The war of words between the Senate and the EPA is heating up. The issue is the granting of refining waivers by EPA to refineries allowing them to blend less ethanol and not comply with the RFS. Iowa Senator Chuck Grassley is a leading critic of the agency, “EPA is screwing around with the program, to the detriment of agriculture and the ethanol industry.”
But EPA’s Bill Wehrum flatly denied the allegations, “We, in conjunction with the Department of Energy, require a substantial amount of information to be provided by those who ask for the waivers, including very detailed information about the financial condition of these facilities and the companies that run them…whether there is hardship that warrants the issuance of an exemption. So, I’ll just say, based on how you asked the question, we just categorically deny the assertion that we’re granting waivers to facilities that are not deserving.”
Grassley urges the President to step in fix the issue, “They’re bullying the President of the United States…just like, if anybody thinks they can bully this president…he’s not easily bullied, I believe…but that’s what they’re trying to do…and they’re not going to give up.”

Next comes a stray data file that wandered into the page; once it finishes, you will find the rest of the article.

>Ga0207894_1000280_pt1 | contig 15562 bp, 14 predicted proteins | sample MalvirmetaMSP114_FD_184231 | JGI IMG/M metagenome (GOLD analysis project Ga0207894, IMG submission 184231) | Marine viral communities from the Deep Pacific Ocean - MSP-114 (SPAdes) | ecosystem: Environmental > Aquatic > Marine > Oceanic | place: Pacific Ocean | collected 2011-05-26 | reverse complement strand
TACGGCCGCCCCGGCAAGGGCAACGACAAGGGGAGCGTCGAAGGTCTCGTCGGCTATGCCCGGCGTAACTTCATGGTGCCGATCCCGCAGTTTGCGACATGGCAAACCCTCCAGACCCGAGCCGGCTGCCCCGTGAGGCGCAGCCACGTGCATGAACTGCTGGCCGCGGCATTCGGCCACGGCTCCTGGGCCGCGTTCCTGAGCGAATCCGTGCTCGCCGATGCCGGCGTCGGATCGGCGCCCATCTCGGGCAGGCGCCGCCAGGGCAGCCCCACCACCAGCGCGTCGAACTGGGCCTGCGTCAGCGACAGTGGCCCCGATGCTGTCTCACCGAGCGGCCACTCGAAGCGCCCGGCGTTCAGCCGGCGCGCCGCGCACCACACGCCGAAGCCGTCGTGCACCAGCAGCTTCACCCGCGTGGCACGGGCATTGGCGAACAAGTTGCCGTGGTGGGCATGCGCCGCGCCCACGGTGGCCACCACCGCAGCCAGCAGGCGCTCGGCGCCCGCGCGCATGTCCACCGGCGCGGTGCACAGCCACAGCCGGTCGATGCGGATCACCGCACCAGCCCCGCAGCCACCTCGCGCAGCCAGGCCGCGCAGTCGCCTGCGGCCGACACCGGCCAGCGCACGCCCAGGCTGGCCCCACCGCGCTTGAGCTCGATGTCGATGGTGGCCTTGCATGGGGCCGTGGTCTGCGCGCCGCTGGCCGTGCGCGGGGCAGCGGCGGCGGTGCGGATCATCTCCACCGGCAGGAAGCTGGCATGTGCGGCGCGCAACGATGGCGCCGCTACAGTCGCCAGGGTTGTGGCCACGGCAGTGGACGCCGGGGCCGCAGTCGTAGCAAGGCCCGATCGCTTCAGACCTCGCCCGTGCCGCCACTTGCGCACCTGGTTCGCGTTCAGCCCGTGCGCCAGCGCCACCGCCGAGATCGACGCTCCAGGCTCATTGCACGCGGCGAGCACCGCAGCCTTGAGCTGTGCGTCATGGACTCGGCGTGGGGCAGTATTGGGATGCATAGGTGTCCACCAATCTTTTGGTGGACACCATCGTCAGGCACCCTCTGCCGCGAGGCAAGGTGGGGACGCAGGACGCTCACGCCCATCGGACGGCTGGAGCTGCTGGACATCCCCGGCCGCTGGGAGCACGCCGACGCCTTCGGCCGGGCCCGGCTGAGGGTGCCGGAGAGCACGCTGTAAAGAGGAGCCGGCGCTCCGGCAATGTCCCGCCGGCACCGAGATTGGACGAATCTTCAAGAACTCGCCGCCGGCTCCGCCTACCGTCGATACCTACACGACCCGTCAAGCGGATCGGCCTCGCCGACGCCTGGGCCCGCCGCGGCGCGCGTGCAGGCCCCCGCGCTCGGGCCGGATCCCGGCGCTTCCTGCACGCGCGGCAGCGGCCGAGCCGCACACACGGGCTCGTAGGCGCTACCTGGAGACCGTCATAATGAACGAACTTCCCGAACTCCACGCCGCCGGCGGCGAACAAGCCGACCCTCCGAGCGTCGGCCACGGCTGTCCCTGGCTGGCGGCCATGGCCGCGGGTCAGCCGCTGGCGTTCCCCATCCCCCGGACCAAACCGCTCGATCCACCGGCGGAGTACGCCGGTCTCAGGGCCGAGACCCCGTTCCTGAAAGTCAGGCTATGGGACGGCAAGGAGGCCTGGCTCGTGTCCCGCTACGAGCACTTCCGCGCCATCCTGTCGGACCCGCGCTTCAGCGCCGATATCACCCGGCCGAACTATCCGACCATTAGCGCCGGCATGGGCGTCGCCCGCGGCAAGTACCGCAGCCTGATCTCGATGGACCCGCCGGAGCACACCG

Meanwhile, U.S. corn farmers continue to suffer from a decline in ethanol production. A recent analysis by economists at the University of Missouri’s Food and Agriculture Policy Research Institute shows that the U.S. ethanol industry could lose 4.6 billion gallons of domestic demand and nearly $20 billion in sales revenue over the next six years if the U.S. EPA continues its current practice of exempting dozens of small refiners from their blending obligations under the Renewable Fuel Standard.